Who Does Space Food Better: Galaxy’s Edge or Space 220?

Now that Space 220 has finally opened, it’s time for a big space food debate.

Star Wars: Rise of the Resistance

While Star Wars: Galaxy’s Edge in Disney’s Hollywood Studios is a must-do for Star Wars fans, do the Star Wars-themed food options really compare to the immersive experience of Space 220? Can a space restaurant be better than a Star Wars-themed land? We’re going to look into this.

While Star Wars: Galaxy’s Edge provides a variety of quick service options, Space 220 is a truly unique restaurant experience. So is one better at space food than the other? Let’s go over the restaurants first.

Star Wars: Galaxy’s Edge

The food in Galaxy’s Edge is mostly comprised of quick service (aka fast food). There are a variety of food locations, from Ronto Roasters and Docking Bay 7 Food and Cargo, to Kat Saka’s Kettle for popcorn, the Milk Stand for special milks, or Oga’s Cantina for a more bar-like atmosphere.

Ronto Roasters

Only Oga’s Cantina takes reservations, which means you can visit Galaxy’s Edge and likely find a spot to eat without a lot of planning involved. Because most of the food is quick service, prices are on the lowish end of the Disney food spectrum, so you could probably stick to your budget, while enjoying the Star Wars-themed area.

Space 220

Space 220, on the other hand, is a fully immersive dining experience that literally (okay, actually figuratively) transports diners 220 miles above the Earth. It has a prix fixe menu, with lunch costing $55 per adult for two courses, and dinner costs $79 for three courses.

Space 220

Although Space 220 initially took walk-ins, reservations are highly encouraged after September 27th, which means you need to plan in advance to visit. Space 220 features unique drinks and eats, and there’s also a lounge option that’s first come first serve if you don’t care about getting lunch or dinner.


Once you enter Star Wars: Galaxy’s Edge, you’re brought to the village of Black Spire Outpost on the planet Batuu, where there’s shopping, rides, and eats.

Galaxy’s Edge

Quick service location Ronto Roasters is home to the popular Ronto Wrap, with seating located around the restaurant, inside and out.

Ronto Roasters

Docking Bay 7 is another quick service spot where you can actually dine inside (or outside), with a more immersive interior where you can even eat inside a cargo hold. Both Docking Bay 7 and Ronto Roasters take Mobile Order through the My Disney Experience app.

Docking Bay seating

Alternatively, Space 220 is located right next to Mission: SPACE in EPCOT, and when it’s your turn to be seated at your table, you take an “elevator” to the Centauri Space Station above the Earth.

Viewing Point

Once inside the restaurant, you’re treated to panoramic views of the Earth and other space station activities outside the windows.

You can’t beat that view!

You might get a small dose of Star Wars in Space 220, as we also caught some Storm Troopers/astronauts fighting with lightsabers outside the windows!

Will the light side or dark side win??

So is the immersion of the entire Galaxy’s Edge area enough to challenge Space 220?


There are a variety of foods in Galaxy’s Edge, including the Ronto Wrap from Ronto Roasters, which is a popular dish containing Roasted Pork, Grilled Pork Sausage, Peppercorn Sauce, and Tangy Slaw wrapped in Pita Bread for $12.99. It’s filling, delicious, and is great as an on-the-go kind of meal.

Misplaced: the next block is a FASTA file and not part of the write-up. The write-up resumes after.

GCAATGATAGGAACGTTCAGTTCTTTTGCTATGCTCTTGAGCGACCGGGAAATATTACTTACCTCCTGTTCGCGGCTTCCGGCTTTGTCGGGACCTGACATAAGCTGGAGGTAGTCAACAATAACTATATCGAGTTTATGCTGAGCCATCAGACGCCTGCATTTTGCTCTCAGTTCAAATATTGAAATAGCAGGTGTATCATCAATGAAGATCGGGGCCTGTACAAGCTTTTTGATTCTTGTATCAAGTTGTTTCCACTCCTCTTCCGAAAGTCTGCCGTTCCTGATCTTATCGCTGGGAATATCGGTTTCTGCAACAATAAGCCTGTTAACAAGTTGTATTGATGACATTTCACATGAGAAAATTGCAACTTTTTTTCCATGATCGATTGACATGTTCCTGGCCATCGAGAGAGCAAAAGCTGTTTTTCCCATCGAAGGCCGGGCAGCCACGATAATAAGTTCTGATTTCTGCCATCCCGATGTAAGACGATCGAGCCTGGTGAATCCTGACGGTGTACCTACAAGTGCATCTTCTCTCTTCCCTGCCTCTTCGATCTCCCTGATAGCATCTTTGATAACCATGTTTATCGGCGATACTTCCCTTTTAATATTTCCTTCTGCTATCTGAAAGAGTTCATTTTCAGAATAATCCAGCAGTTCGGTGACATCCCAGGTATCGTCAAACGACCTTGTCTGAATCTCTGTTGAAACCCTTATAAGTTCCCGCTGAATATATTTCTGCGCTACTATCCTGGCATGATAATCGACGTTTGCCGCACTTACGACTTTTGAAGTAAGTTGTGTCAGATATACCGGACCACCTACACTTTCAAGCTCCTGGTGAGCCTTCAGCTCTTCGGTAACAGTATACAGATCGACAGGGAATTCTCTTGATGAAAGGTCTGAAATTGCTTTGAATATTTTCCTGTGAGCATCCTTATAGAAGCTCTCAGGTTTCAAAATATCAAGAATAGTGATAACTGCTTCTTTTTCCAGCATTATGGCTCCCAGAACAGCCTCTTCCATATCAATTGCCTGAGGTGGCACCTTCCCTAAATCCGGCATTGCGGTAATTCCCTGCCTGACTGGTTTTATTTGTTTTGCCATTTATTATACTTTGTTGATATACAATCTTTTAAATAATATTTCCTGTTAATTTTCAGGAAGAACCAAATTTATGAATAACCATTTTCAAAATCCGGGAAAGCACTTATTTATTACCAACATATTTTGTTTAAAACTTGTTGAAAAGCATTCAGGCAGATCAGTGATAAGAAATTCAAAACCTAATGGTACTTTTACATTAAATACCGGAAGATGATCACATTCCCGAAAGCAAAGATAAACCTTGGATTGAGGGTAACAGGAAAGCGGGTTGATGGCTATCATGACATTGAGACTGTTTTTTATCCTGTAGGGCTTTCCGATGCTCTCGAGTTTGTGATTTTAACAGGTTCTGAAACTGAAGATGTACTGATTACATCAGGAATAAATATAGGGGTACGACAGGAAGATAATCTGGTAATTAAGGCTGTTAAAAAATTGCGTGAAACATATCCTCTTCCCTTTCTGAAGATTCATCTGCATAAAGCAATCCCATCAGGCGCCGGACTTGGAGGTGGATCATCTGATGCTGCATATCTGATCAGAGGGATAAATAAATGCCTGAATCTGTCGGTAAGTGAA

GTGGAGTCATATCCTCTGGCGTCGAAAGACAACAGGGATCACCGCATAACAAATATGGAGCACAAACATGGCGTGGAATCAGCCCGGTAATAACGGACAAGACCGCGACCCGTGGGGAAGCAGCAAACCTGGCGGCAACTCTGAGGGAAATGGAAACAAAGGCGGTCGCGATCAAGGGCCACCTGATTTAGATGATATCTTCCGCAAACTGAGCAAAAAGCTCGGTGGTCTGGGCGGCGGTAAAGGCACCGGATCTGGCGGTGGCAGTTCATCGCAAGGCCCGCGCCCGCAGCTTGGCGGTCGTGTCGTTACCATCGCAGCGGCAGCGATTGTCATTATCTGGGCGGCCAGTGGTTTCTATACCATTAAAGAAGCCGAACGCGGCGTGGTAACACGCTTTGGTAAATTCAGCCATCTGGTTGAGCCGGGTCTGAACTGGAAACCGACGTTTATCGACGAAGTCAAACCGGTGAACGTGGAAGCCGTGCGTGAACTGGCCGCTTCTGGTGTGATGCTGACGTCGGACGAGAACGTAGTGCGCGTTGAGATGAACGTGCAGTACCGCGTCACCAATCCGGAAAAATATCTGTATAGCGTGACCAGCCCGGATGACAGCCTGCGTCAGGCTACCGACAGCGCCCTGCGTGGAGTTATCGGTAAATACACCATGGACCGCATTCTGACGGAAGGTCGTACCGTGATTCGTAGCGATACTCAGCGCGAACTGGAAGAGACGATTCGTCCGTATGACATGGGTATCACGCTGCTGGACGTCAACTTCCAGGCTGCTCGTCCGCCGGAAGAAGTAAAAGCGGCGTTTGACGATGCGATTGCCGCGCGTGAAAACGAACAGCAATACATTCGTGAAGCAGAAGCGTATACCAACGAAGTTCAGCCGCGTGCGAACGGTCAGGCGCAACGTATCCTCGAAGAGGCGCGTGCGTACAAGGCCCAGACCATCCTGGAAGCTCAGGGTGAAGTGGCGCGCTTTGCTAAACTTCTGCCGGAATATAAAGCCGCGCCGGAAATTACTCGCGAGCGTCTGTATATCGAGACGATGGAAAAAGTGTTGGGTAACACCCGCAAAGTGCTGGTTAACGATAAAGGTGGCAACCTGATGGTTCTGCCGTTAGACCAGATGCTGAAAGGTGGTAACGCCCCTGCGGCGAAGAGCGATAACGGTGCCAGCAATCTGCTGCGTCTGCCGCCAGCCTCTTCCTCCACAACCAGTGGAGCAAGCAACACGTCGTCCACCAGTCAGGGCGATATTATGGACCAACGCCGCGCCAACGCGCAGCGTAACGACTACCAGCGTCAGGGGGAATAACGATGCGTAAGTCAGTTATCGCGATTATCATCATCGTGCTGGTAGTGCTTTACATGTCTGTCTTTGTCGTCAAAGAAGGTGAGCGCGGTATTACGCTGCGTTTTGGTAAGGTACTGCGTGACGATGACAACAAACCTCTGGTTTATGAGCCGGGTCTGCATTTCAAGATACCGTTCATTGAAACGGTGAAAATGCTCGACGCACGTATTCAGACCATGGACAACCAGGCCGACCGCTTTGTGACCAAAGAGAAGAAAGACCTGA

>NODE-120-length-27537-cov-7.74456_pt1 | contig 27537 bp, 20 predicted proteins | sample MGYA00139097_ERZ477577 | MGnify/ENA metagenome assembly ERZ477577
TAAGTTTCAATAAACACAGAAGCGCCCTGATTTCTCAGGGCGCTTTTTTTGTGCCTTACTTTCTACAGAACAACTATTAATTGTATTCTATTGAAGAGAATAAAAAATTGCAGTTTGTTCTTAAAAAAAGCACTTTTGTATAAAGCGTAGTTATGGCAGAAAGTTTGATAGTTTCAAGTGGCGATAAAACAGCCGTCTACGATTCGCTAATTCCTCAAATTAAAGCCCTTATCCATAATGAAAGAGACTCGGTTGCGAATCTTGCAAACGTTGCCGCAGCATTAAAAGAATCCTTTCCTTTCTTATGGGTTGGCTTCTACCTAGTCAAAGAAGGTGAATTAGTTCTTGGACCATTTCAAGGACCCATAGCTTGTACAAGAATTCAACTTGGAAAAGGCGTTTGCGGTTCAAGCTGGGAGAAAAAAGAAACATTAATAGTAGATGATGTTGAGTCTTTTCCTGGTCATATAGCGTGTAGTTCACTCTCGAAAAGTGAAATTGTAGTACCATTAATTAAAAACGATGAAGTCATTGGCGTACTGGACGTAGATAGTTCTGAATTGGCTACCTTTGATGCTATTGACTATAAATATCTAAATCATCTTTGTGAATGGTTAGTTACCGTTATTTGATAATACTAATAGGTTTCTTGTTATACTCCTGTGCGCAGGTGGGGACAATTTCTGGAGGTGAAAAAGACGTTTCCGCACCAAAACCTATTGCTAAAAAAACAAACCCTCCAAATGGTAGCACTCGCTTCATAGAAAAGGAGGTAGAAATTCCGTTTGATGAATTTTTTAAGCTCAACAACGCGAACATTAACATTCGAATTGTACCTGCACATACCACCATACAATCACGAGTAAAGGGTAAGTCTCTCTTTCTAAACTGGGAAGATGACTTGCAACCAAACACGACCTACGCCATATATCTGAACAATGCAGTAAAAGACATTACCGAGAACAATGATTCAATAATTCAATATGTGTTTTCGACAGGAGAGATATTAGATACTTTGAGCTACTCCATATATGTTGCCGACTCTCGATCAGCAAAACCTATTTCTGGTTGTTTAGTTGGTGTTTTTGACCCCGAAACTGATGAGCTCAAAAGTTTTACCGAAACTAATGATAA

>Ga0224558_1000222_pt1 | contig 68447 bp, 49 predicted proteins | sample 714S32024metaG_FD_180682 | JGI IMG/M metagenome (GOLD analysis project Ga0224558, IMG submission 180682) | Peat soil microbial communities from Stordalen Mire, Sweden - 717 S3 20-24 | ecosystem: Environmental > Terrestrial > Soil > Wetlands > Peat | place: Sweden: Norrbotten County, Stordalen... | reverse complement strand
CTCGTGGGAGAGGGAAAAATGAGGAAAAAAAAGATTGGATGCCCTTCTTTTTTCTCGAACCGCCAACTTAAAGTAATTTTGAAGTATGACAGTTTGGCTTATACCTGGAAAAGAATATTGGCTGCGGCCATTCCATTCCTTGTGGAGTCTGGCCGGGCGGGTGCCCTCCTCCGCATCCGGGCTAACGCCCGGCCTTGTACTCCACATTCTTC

Ronto Wrap

Docking Bay 7 serves lunch and dinner, including dishes such as Batuuan Beef and Crispy Topato Stir-fry for $19.99, or Fried Endorian Chicken Tip Yip for $15.49. The names sound special, but the Chicken Tip Yip is basically just chicken with Mac and cheese. We haven’t always enjoyed the selections here, and sometimes the price is a bit high for the portions, but the atmosphere is fun.

Docking Bay 7

The Milk Stand serves plant-based Blue and Green Milk inspired by the original Star Wars trilogy, and you can get them with or without alcohol for a range of $7.99 to $14.

Blue and Green Milk (alcoholic versions)

And Oga’s Cantina has a really fun atmosphere, but the menu is somewhat lacking if you’re hungry. Reservations can sometimes be tough to come by, and you might have to spend your entire visit standing. Alcoholic drinks range from $12 all the way to a Beer Flight for $85, and there are only two snack options available.

Oga’s Cantina has a REALLY cool theme.

If you want a snack, you can always try the love-it-or-hate-it spicy sweet Outpost Popcorn Mix for $6.49.

Kat Saka’s

Space 220’s foods and drinks are also unique, and we loved several main dishes. The Neptuna Tartare is beautifully presented with Yellowfin Tuna, Yuzu Ginger Miso, Soy, Avocado, Radish, Apple, and Sesame Crackers, and it’s a main dish included in the $55 lunch prix fixe price.

Neptuna Tartare

You can also get add-ons like the Galactic Lobster Globe for $18, and it includes a Maine Lobster Salad, Quinoa, Bulgur Wheat, Avocado, Lettuce, Mango, Citrus Dressing, and Crispy Wonton. It looks so futuristic!

Galactic Lobster Globe

As for drinks, the Atmospritz is a sweet cocktail featuring cotton candy that dissolves into the drink for $15. There is also a drink with Pop Rocks candy!


Whether you eat at Space 220 for lunch, dinner, or visit the lounge, there are so many unique space food options with an incredible dining experience.


Galaxy’s Edge is super fun and a must-do for Star Wars fans, but Space 220 delivers in food AND atmosphere. Still, if you’re on a budget, or prefer the Star Wars theme, Galaxy’s Edge might be the better choice.

Even Disney World experts may not notice this 50th anniversary detail!

Where would you rather get space food? Tell us in the comments!

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